Building the roads and transportation infrastructure needed to accommodate Southern California’s surging population could cost more than $100 billion, according to planners, leaving the region’s taxpayers with a tough choice ahead.
Local transportation agencies said the Southland’s freeways and mass transit need drastic changes to accommodate what state officials project as a 60% increase in the region’s population by 2050.
That would probably include adding upper decks to some Los Angeles County freeways, new rail lines and building freeways or toll roads in places like the Antelope Valley, Orange County and Riverside County.
“We are thinking here of a big system, equivalent to the interstate system,” said Hasan Ikhrata, director of planning and policy for the Southern California Assn. of Governments, referring to the freeway building boom of the 1950s and 1960s that revolutionized American auto traffic.
The population forecast, released Monday by the state Department of Finance, predicted that California’s population would swell to nearly 60 million by midcentury. Southern California’s population would reach 31.6 million by 2050, up from 19.5 million in 2000.
Some demographers believe that the state will only reach those numbers if it provides adequate public infrastructure. Others worry that the growth will come even without more roads, making congestion worse.
“The Westsiders won’t cross the 405. The west San Gabriel Valley people will stay in their little pocket,” said Dowell Myers, USC professor of urban planning and demography. “We’re going to live and work more in villages.”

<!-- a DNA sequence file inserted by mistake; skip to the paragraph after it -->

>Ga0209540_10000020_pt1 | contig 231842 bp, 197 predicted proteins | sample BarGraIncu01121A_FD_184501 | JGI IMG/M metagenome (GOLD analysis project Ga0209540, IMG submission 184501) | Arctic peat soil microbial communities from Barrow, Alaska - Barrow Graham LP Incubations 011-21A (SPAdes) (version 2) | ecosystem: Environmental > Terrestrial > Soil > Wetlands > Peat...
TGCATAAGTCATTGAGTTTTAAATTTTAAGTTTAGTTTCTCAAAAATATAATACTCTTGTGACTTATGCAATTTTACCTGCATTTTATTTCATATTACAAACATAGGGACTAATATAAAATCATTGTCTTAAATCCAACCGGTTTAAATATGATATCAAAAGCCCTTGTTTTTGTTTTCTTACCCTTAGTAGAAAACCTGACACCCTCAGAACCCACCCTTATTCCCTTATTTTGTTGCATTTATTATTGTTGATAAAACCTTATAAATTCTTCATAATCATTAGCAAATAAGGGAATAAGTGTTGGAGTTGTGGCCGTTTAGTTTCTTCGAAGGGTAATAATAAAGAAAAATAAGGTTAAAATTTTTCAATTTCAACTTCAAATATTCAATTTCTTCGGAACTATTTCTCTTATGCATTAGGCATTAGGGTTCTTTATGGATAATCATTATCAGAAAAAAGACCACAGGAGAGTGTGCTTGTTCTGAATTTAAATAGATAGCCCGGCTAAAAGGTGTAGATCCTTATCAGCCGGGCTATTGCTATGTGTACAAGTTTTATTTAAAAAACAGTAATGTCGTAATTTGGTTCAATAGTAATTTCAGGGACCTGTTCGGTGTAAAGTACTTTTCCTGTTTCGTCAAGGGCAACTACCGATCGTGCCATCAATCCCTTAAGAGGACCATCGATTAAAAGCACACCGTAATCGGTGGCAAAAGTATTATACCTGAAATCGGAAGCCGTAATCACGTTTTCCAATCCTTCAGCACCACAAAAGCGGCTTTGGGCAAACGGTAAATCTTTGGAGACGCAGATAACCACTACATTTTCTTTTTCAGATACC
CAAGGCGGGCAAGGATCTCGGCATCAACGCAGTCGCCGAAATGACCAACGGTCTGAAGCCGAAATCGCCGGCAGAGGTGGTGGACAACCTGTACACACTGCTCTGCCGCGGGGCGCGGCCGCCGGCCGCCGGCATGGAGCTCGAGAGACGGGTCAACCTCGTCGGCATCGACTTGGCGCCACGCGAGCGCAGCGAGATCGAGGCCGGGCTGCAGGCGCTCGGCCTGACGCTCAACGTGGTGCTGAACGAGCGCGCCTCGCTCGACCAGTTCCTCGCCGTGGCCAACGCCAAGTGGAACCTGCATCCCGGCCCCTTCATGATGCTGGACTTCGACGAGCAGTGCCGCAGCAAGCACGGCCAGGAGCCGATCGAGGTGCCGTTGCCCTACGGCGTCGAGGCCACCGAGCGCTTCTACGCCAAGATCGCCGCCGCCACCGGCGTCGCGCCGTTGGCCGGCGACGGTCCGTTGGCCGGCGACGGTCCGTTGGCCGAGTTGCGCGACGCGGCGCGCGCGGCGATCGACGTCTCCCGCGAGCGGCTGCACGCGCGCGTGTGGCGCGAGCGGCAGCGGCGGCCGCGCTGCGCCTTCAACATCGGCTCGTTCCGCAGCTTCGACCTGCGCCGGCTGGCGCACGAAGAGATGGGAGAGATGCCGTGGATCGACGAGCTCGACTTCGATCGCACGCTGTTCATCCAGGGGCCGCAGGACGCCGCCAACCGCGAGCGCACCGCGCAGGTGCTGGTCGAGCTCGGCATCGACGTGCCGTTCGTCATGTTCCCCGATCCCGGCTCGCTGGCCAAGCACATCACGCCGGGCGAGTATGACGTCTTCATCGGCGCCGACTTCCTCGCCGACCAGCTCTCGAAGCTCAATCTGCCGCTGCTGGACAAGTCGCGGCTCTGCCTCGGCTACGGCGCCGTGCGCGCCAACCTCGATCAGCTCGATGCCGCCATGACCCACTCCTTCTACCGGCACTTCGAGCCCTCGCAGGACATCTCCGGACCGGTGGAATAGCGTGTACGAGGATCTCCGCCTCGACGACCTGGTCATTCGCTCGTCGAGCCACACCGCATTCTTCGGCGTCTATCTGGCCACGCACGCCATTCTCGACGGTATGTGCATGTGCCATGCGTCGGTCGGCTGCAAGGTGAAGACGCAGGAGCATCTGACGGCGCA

Politicians and transportation planners have been grappling for decades with how to make road improvements keep up with the rising population -- and many admit that they have largely failed. The percentage of highways in the state deemed congested rose from 32% to 43% from 1992 to 2002, according to a California Department of Transportation study, which defines congestion as rush-hour traffic that moves at 35 mph or less.
In November, California voters approved a $19.9-billion transportation bond measure, hailed as a major milestone.
But the planning studies put the bill for keeping congestion in check at $140 billion in the next 30 years for six Southern California counties.
Paying for the improvements will be difficult. Many counties -- including Los Angeles, Orange, San Bernardino and Riverside -- already have a sales tax for transportation projects.
Many say boosting the gas tax would be the most logical way to collect more revenue. But it is politically unpopular with prices at the pump so high. California and the federal government each impose a gasoline tax of 18 cents a gallon, a rate that has not changed since the early 1990s despite a sharp rise in gas prices. Because the tax has not been adjusted for inflation, California has struggled merely to maintain its existing roads.
And without more roads, “we will be in a serious congestion crisis from the Oregon border to Mexico,” said Eric Haley, executive director of the Riverside County Transportation Commission.
One reason the potential fixes cost so much is that there is so much less raw land than there was in the 1950s. As a result, officials must go to great lengths to engineer new roadways:
* Several of the routes considered most crucial by traffic planners require tunneling under neighborhoods or mountains. These include extending the 710 Freeway through South Pasadena, creating a link under the Santa Ana Mountains from Riverside to Orange counties and boring a tunnel from the Los Angeles Basin through the San Gabriel Mountains into the Antelope Valley.